The Centurions
Centurions Title.png
Title card
Genre
Voices of
Narrated byWilliam Woodson (Opening Narration)
Theme music composerUdi Harpaz
Country of originUnited States
Original languageEnglish
No. of seasons2
No. of episodes65
Production
Executive producers
ProducerLarry Huber
AnimatorNippon Sunrise Studio 7
Running time30 minutes
Production companyRuby-Spears Enterprises
DistributorWorldvision Enterprises[1]
Release
Original networkfirst-run syndication
Original releaseApril 7 (1986-04-07) –
December 12, 1986 (1986-12-12)

The Centurions is an American science fiction animated television series produced by Ruby-Spears and was animated in Japan by Nippon Sunrise's Studio 7. Comic book artists Jack Kirby and Gil Kane contributed to the design and concepts of the show[2] while Norio Shioyama did the character designs.[3] The series began in 1986 as a five-part mini-series and was followed with a 60-episode series.[4] The series was story edited by Ted Pedersen and written by several authors, including prolific science fiction writers Michael Reaves, Marc Scott Zicree, Larry DiTillio and Gerry Conway.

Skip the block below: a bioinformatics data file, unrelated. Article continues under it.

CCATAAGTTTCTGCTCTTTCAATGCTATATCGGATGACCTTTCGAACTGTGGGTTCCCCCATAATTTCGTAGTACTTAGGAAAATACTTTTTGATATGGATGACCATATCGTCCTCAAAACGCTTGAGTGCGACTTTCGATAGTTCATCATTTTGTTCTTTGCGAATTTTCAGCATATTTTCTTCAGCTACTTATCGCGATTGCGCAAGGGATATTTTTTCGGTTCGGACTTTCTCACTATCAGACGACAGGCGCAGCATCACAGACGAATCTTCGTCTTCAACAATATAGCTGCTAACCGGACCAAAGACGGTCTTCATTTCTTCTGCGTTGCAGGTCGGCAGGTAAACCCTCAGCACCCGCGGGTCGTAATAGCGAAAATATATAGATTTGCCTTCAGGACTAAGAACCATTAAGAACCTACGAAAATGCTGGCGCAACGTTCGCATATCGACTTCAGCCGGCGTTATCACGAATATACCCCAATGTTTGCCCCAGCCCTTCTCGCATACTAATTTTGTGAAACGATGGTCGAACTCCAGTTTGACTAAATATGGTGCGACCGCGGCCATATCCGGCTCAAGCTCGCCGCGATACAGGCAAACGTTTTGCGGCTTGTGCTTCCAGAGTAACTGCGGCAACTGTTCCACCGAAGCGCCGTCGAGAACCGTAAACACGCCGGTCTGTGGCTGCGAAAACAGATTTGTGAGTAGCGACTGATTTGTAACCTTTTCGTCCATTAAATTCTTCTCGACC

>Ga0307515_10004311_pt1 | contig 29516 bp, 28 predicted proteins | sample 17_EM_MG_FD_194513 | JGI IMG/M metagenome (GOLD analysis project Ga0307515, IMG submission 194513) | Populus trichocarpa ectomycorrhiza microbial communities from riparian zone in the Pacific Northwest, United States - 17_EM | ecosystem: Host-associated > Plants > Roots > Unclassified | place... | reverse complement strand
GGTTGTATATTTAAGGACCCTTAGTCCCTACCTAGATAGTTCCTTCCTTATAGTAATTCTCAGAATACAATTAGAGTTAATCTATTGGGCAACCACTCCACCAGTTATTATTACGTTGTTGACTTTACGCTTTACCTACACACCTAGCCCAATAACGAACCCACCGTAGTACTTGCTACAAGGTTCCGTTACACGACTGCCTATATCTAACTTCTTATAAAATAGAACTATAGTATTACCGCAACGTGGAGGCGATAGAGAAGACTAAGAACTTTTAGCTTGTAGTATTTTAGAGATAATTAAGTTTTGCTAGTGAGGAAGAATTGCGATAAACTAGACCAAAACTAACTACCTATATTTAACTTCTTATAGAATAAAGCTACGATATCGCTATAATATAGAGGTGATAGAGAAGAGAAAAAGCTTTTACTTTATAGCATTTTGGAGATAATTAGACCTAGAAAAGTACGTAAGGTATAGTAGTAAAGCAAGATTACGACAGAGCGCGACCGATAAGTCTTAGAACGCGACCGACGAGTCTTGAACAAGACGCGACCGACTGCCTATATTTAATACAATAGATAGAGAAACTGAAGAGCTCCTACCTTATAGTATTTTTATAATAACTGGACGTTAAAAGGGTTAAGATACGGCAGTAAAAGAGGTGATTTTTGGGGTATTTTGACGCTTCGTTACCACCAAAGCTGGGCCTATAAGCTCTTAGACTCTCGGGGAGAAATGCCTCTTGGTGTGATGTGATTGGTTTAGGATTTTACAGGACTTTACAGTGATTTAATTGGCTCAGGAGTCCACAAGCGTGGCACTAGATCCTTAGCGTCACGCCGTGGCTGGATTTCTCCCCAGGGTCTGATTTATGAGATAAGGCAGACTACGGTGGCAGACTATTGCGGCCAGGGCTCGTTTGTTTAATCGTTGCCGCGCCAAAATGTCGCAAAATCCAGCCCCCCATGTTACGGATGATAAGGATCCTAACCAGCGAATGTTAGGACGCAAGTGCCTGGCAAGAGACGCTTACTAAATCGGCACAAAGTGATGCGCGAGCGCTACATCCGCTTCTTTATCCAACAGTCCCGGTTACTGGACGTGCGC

The series theme and soundtrack were composed by Udi Harpaz. There was also a line of tie-in toys by Kenner and a comic book series by DC Comics.[5] As of 2021, Ramen Toys is doing a pre-order revival of Max, Ace and Jake.[6]

The show revolves around the conflict between Doc Terror's cyborgs and the Centurions (a combination of hard-suit and a mecha).

Premise

"In the near future, Doc Terror and his cyborg companion Hacker unleashed their forces to conquer Earth! Only one force can stop this evil: a handful of brave men. In specially created exo-frames, they can be transported anywhere to fuse with incredible assault weapon systems beamed down from the space station Skyvault, becoming man and machine, Power Xtreme! Max Ray, brilliant Sea Operations commander! Jake Rockwell, rugged Land Operations specialist! Ace McCloud, daring Air Operations expert! Whatever the challenge, they are ready - The Centurions!"